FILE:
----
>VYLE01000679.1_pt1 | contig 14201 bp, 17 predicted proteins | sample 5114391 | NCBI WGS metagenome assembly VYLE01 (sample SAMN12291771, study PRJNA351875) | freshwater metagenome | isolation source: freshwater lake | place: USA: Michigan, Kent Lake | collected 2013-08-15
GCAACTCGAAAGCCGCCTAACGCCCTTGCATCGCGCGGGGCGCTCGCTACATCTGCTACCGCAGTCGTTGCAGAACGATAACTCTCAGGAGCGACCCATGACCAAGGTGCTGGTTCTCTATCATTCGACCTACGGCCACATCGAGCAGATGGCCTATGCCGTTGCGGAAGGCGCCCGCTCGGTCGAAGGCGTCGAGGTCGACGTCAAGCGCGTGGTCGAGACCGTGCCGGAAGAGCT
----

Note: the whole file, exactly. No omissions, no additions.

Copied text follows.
>VYLE01000679.1_pt1 | contig 14201 bp, 17 predicted proteins | sample 5114391 | NCBI WGS metagenome assembly VYLE01 (sample SAMN12291771, study PRJNA351875) | freshwater metagenome | isolation source: freshwater lake | place: USA: Michigan, Kent Lake | collected 2013-08-15
GCAACTCGAAAGCCGCCTAACGCCCTTGCATCGCGCGGGGCGCTCGCTACATCTGCTACCGCAGTCGTTGCAGAACGATAACTCTCAGGAGCGACCCATGACCAAGGTGCTGGTTCTCTATCATTCGACCTACGGCCACATCGAGCAGATGGCCTATGCCGTTGCGGAAGGCGCCCGCTCGGTCGAAGGCGTCGAGGTCGACGTCAAGCGCGTGGTCGAGACCGTGCCGGAAGAGCT